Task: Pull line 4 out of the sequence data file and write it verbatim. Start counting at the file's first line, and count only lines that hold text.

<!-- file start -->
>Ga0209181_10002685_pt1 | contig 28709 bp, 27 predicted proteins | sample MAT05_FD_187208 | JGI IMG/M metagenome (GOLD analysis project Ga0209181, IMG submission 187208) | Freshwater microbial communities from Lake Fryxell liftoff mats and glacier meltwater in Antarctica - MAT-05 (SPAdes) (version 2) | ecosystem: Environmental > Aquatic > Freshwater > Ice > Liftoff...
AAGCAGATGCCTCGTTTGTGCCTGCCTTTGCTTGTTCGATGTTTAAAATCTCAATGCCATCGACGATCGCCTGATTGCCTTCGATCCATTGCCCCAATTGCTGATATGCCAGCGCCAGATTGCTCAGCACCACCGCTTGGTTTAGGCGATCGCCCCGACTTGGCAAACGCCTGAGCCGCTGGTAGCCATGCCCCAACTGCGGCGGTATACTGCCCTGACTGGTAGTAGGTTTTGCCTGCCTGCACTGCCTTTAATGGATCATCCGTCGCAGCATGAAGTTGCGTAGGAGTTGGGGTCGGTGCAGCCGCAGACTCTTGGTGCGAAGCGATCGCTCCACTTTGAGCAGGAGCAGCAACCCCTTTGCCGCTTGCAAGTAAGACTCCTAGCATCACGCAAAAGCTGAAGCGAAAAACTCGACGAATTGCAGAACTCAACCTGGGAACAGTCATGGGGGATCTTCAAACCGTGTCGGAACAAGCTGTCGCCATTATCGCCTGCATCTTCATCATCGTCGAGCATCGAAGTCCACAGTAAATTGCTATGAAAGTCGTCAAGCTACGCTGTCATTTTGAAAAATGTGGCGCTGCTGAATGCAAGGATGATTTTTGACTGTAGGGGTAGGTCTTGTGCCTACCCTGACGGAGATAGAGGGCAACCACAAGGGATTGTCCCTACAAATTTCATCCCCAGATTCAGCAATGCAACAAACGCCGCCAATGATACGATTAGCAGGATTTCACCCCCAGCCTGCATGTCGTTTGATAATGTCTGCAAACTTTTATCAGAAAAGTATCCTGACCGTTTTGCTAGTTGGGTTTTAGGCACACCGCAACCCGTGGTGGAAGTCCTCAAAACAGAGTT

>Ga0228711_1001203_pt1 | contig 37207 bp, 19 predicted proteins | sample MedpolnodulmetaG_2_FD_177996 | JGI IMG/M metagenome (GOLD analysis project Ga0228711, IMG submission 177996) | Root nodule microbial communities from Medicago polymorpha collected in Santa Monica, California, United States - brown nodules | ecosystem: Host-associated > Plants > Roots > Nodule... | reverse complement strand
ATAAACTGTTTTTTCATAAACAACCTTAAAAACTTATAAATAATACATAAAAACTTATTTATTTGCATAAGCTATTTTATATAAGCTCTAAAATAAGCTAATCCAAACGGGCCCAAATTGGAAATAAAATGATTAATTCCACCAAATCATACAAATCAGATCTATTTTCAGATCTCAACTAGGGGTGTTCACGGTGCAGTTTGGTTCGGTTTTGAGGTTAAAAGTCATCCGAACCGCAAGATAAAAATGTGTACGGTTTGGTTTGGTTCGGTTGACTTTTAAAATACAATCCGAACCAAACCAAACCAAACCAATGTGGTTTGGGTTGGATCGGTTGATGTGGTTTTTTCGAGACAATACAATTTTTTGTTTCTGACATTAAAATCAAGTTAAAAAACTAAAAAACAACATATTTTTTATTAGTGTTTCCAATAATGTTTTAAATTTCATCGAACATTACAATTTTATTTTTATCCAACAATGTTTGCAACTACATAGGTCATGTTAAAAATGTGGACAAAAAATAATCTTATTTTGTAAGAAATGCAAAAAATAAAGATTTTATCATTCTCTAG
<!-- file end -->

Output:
ATAAACTGTTTTTTCATAAACAACCTTAAAAACTTATAAATAATACATAAAAACTTATTTATTTGCATAAGCTATTTTATATAAGCTCTAAAATAAGCTAATCCAAACGGGCCCAAATTGGAAATAAAATGATTAATTCCACCAAATCATACAAATCAGATCTATTTTCAGATCTCAACTAGGGGTGTTCACGGTGCAGTTTGGTTCGGTTTTGAGGTTAAAAGTCATCCGAACCGCAAGATAAAAATGTGTACGGTTTGGTTTGGTTCGGTTGACTTTTAAAATACAATCCGAACCAAACCAAACCAAACCAATGTGGTTTGGGTTGGATCGGTTGATGTGGTTTTTTCGAGACAATACAATTTTTTGTTTCTGACATTAAAATCAAGTTAAAAAACTAAAAAACAACATATTTTTTATTAGTGTTTCCAATAATGTTTTAAATTTCATCGAACATTACAATTTTATTTTTATCCAACAATGTTTGCAACTACATAGGTCATGTTAAAAATGTGGACAAAAAATAATCTTATTTTGTAAGAAATGCAAAAAATAAAGATTTTATCATTCTCTAG